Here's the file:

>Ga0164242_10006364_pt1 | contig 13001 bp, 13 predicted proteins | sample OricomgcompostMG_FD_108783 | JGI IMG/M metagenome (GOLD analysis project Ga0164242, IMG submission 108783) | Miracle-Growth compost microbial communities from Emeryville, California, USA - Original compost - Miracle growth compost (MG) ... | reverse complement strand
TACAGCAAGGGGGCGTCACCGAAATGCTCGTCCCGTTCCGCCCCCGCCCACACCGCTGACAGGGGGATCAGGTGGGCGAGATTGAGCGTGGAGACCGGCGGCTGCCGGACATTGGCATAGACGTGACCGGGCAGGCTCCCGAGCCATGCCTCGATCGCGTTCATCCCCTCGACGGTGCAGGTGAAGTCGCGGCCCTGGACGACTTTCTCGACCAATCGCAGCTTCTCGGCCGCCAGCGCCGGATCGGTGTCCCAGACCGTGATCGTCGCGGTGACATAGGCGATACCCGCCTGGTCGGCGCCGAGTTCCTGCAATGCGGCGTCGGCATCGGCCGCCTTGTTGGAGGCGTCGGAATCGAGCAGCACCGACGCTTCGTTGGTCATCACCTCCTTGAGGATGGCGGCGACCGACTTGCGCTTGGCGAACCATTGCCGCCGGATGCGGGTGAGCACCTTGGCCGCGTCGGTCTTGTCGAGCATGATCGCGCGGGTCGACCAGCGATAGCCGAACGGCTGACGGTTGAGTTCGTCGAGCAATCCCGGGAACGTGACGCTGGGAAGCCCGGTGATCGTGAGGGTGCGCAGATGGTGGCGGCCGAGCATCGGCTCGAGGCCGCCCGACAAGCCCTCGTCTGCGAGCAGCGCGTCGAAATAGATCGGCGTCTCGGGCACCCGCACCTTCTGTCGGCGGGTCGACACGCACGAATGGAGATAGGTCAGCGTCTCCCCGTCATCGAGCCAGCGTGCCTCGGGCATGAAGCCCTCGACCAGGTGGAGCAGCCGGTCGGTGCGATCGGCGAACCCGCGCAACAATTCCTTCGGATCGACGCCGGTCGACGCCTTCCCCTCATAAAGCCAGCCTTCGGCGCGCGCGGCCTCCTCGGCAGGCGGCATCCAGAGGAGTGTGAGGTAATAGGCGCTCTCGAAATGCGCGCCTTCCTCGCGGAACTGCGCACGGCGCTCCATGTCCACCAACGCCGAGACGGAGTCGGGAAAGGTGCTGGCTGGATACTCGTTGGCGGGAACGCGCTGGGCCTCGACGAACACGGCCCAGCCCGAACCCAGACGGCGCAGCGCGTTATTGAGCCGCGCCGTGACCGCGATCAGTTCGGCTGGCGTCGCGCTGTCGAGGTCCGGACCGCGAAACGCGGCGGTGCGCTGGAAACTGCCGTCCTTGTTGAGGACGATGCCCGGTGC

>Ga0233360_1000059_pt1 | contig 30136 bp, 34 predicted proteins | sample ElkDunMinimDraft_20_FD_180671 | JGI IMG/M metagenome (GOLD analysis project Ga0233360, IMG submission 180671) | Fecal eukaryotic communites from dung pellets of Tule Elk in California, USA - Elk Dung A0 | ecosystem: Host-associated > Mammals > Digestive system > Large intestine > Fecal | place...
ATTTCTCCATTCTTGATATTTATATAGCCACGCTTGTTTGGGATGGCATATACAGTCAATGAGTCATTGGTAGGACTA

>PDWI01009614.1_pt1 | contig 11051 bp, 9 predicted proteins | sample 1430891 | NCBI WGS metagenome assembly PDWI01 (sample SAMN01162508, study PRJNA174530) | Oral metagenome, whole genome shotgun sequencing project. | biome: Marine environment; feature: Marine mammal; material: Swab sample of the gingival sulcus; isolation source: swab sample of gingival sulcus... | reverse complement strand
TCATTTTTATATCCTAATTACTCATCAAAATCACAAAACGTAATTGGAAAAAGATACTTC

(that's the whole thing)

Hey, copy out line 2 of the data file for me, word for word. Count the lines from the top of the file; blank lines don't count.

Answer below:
TACAGCAAGGGGGCGTCACCGAAATGCTCGTCCCGTTCCGCCCCCGCCCACACCGCTGACAGGGGGATCAGGTGGGCGAGATTGAGCGTGGAGACCGGCGGCTGCCGGACATTGGCATAGACGTGACCGGGCAGGCTCCCGAGCCATGCCTCGATCGCGTTCATCCCCTCGACGGTGCAGGTGAAGTCGCGGCCCTGGACGACTTTCTCGACCAATCGCAGCTTCTCGGCCGCCAGCGCCGGATCGGTGTCCCAGACCGTGATCGTCGCGGTGACATAGGCGATACCCGCCTGGTCGGCGCCGAGTTCCTGCAATGCGGCGTCGGCATCGGCCGCCTTGTTGGAGGCGTCGGAATCGAGCAGCACCGACGCTTCGTTGGTCATCACCTCCTTGAGGATGGCGGCGACCGACTTGCGCTTGGCGAACCATTGCCGCCGGATGCGGGTGAGCACCTTGGCCGCGTCGGTCTTGTCGAGCATGATCGCGCGGGTCGACCAGCGATAGCCGAACGGCTGACGGTTGAGTTCGTCGAGCAATCCCGGGAACGTGACGCTGGGAAGCCCGGTGATCGTGAGGGTGCGCAGATGGTGGCGGCCGAGCATCGGCTCGAGGCCGCCCGACAAGCCCTCGTCTGCGAGCAGCGCGTCGAAATAGATCGGCGTCTCGGGCACCCGCACCTTCTGTCGGCGGGTCGACACGCACGAATGGAGATAGGTCAGCGTCTCCCCGTCATCGAGCCAGCGTGCCTCGGGCATGAAGCCCTCGACCAGGTGGAGCAGCCGGTCGGTGCGATCGGCGAACCCGCGCAACAATTCCTTCGGATCGACGCCGGTCGACGCCTTCCCCTCATAAAGCCAGCCTTCGGCGCGCGCGGCCTCCTCGGCAGGCGGCATCCAGAGGAGTGTGAGGTAATAGGCGCTCTCGAAATGCGCGCCTTCCTCGCGGAACTGCGCACGGCGCTCCATGTCCACCAACGCCGAGACGGAGTCGGGAAAGGTGCTGGCTGGATACTCGTTGGCGGGAACGCGCTGGGCCTCGACGAACACGGCCCAGCCCGAACCCAGACGGCGCAGCGCGTTATTGAGCCGCGCCGTGACCGCGATCAGTTCGGCTGGCGTCGCGCTGTCGAGGTCCGGACCGCGAAACGCGGCGGTGCGCTGGAAACTGCCGTCCTTGTTGAGGACGATGCCCGGTGC